It takes a lot for me to actually cry when reading a book. I have to be perfectly in tune with the characters and really able to feel the despair or sorrow being described. Jessamine Chan was able to pull out all sorts of emotions from me while reading this book: frustration, longing, anxiety. This is the mark of a truly talented writer in my mind.
The main character, Frida, makes the inarguable mistake of leaving her toddler home alone while she runs an errand. She’s reported to CPS and is required to defend her parenting abilities. In this futuristic story, Frida is mandated to spend one year in a school for mothers who have also proven to be less than perfect mothers. She’s tasked with impossible tests, day in and out, all in the name of receiving custody when she is released.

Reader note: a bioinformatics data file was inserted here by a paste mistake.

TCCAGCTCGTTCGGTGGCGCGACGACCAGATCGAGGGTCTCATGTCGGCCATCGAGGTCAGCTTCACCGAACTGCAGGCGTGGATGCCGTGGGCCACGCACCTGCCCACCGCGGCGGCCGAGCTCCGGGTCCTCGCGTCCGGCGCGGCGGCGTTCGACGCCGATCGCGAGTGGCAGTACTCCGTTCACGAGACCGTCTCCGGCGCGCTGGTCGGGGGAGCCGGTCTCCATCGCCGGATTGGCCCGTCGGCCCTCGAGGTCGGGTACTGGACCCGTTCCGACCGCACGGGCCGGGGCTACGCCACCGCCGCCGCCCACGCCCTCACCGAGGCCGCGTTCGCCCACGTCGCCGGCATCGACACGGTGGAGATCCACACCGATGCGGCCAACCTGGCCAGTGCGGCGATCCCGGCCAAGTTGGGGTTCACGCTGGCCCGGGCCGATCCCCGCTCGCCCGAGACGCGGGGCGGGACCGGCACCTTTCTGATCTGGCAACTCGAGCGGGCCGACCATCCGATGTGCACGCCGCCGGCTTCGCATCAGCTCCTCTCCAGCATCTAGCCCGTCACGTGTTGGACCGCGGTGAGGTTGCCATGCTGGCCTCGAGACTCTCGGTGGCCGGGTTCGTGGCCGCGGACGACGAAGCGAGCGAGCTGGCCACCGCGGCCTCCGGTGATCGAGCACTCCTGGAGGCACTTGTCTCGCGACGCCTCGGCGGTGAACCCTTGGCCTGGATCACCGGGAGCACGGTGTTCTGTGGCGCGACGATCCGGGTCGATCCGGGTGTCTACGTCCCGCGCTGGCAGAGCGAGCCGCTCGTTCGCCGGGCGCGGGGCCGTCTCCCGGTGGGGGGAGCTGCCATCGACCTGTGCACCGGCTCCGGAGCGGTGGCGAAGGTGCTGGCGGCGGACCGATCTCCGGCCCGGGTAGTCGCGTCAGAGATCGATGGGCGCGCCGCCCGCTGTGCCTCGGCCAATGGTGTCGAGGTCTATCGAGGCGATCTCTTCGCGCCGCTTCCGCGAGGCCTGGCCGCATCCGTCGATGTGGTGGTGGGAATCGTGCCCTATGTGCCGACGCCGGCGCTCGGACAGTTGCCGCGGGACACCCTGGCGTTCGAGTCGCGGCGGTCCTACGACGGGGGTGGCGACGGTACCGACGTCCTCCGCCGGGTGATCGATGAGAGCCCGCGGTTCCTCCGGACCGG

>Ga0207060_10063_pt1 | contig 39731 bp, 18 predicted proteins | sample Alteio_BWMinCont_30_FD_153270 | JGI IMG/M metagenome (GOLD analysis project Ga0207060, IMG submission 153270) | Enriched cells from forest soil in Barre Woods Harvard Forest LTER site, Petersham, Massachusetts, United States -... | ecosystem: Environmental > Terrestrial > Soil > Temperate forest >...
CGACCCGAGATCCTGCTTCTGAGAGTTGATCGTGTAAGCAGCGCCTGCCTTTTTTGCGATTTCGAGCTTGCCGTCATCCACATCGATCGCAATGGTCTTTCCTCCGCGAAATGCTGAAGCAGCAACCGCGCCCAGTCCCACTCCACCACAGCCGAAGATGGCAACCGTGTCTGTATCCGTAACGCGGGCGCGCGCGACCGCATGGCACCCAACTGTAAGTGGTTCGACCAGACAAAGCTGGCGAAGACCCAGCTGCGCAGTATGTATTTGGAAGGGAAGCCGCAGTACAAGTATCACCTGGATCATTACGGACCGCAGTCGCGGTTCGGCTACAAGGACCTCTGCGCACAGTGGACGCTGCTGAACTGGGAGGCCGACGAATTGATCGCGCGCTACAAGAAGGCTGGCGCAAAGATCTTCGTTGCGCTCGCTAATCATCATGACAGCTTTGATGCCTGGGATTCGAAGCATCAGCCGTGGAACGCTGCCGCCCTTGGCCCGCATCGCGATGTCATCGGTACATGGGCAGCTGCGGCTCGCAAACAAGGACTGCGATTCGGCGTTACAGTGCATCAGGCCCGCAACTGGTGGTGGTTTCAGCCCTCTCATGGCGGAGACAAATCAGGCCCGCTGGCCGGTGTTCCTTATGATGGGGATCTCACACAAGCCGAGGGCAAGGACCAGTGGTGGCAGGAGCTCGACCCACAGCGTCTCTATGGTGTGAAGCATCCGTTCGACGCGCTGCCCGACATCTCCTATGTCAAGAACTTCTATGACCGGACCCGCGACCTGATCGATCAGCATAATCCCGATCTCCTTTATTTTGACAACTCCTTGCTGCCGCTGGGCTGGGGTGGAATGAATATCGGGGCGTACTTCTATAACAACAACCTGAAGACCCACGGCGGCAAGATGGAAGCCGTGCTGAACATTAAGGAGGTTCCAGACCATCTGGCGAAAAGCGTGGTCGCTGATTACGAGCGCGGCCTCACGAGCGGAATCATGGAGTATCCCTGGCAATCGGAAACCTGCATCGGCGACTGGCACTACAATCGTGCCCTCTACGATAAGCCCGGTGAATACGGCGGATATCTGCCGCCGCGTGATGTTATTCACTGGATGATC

I am not a mother but I was so able to clearly fit into Frida’s shoes because her desperation to be better and her commitment to her family is universal. This book reads like a horror novel at times (no gore, just shock at what the mothers are made to endure), a dystopian novel, and a cautionary tale of what could happen if we as a culture become consumed by the idea that there is a model for what a perfect parent (and person) should be.
This book will stay with me for a long time, and even after the tears, I’ll be eagerly anticipating Chan’s future work.
*Free ARC provided by Netgalley and the publisher in exchange for an honest review*